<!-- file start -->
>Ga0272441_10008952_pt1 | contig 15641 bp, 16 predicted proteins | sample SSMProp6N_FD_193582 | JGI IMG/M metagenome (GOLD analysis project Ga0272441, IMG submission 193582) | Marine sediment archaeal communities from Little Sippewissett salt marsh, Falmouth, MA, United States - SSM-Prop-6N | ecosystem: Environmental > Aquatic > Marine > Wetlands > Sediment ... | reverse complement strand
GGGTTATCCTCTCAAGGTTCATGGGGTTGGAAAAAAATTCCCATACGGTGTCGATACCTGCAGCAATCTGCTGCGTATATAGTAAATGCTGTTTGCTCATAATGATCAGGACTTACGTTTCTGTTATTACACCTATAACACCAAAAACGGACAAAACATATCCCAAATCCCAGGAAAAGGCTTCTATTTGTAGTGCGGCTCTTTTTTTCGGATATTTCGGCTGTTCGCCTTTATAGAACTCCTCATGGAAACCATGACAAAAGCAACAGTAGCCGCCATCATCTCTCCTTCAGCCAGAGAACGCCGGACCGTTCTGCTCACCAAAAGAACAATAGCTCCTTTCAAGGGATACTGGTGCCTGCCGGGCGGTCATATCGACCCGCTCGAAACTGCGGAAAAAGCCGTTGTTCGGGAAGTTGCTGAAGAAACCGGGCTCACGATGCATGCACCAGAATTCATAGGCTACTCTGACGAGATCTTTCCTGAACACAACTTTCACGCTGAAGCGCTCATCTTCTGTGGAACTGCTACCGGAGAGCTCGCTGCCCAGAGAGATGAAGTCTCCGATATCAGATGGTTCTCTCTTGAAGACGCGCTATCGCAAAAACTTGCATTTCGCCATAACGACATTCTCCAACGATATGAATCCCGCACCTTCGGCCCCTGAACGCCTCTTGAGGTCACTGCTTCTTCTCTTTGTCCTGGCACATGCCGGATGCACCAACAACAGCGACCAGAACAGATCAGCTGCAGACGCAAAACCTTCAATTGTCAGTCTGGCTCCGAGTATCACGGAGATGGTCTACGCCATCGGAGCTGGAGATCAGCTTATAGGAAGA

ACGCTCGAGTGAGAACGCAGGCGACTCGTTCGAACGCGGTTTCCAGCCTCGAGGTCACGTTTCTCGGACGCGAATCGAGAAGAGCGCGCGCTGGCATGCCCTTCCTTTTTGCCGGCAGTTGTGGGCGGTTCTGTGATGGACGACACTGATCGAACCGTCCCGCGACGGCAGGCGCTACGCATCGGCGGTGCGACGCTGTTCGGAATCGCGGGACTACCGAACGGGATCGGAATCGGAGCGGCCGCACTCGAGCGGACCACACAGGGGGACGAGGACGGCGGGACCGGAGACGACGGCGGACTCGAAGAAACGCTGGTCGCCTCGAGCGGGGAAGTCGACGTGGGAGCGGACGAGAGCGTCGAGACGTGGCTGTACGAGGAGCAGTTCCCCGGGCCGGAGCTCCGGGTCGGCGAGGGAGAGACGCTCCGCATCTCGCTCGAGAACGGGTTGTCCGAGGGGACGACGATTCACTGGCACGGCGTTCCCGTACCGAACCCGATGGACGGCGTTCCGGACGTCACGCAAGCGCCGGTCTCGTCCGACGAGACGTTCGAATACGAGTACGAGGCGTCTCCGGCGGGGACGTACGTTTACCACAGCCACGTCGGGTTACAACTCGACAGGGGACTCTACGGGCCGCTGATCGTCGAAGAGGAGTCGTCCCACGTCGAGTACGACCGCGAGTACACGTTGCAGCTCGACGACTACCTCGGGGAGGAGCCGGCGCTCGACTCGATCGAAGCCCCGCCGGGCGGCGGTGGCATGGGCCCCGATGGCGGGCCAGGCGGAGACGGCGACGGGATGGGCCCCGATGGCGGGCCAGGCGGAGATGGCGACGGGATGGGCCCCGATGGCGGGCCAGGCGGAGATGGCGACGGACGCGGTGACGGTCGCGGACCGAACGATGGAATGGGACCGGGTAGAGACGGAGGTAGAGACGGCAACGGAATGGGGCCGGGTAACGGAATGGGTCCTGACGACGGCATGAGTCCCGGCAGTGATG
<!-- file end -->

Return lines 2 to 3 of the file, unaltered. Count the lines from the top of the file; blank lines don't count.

GGGTTATCCTCTCAAGGTTCATGGGGTTGGAAAAAAATTCCCATACGGTGTCGATACCTGCAGCAATCTGCTGCGTATATAGTAAATGCTGTTTGCTCATAATGATCAGGACTTACGTTTCTGTTATTACACCTATAACACCAAAAACGGACAAAACATATCCCAAATCCCAGGAAAAGGCTTCTATTTGTAGTGCGGCTCTTTTTTTCGGATATTTCGGCTGTTCGCCTTTATAGAACTCCTCATGGAAACCATGACAAAAGCAACAGTAGCCGCCATCATCTCTCCTTCAGCCAGAGAACGCCGGACCGTTCTGCTCACCAAAAGAACAATAGCTCCTTTCAAGGGATACTGGTGCCTGCCGGGCGGTCATATCGACCCGCTCGAAACTGCGGAAAAAGCCGTTGTTCGGGAAGTTGCTGAAGAAACCGGGCTCACGATGCATGCACCAGAATTCATAGGCTACTCTGACGAGATCTTTCCTGAACACAACTTTCACGCTGAAGCGCTCATCTTCTGTGGAACTGCTACCGGAGAGCTCGCTGCCCAGAGAGATGAAGTCTCCGATATCAGATGGTTCTCTCTTGAAGACGCGCTATCGCAAAAACTTGCATTTCGCCATAACGACATTCTCCAACGATATGAATCCCGCACCTTCGGCCCCTGAACGCCTCTTGAGGTCACTGCTTCTTCTCTTTGTCCTGGCACATGCCGGATGCACCAACAACAGCGACCAGAACAGATCAGCTGCAGACGCAAAACCTTCAATTGTCAGTCTGGCTCCGAGTATCACGGAGATGGTCTACGCCATCGGAGCTGGAGATCAGCTTATAGGAAGA

ACGCTCGAGTGAGAACGCAGGCGACTCGTTCGAACGCGGTTTCCAGCCTCGAGGTCACGTTTCTCGGACGCGAATCGAGAAGAGCGCGCGCTGGCATGCCCTTCCTTTTTGCCGGCAGTTGTGGGCGGTTCTGTGATGGACGACACTGATCGAACCGTCCCGCGACGGCAGGCGCTACGCATCGGCGGTGCGACGCTGTTCGGAATCGCGGGACTACCGAACGGGATCGGAATCGGAGCGGCCGCACTCGAGCGGACCACACAGGGGGACGAGGACGGCGGGACCGGAGACGACGGCGGACTCGAAGAAACGCTGGTCGCCTCGAGCGGGGAAGTCGACGTGGGAGCGGACGAGAGCGTCGAGACGTGGCTGTACGAGGAGCAGTTCCCCGGGCCGGAGCTCCGGGTCGGCGAGGGAGAGACGCTCCGCATCTCGCTCGAGAACGGGTTGTCCGAGGGGACGACGATTCACTGGCACGGCGTTCCCGTACCGAACCCGATGGACGGCGTTCCGGACGTCACGCAAGCGCCGGTCTCGTCCGACGAGACGTTCGAATACGAGTACGAGGCGTCTCCGGCGGGGACGTACGTTTACCACAGCCACGTCGGGTTACAACTCGACAGGGGACTCTACGGGCCGCTGATCGTCGAAGAGGAGTCGTCCCACGTCGAGTACGACCGCGAGTACACGTTGCAGCTCGACGACTACCTCGGGGAGGAGCCGGCGCTCGACTCGATCGAAGCCCCGCCGGGCGGCGGTGGCATGGGCCCCGATGGCGGGCCAGGCGGAGACGGCGACGGGATGGGCCCCGATGGCGGGCCAGGCGGAGATGGCGACGGGATGGGCCCCGATGGCGGGCCAGGCGGAGATGGCGACGGACGCGGTGACGGTCGCGGACCGAACGATGGAATGGGACCGGGTAGAGACGGAGGTAGAGACGGCAACGGAATGGGGCCGGGTAACGGAATGGGTCCTGACGACGGCATGAGTCCCGGCAGTGATG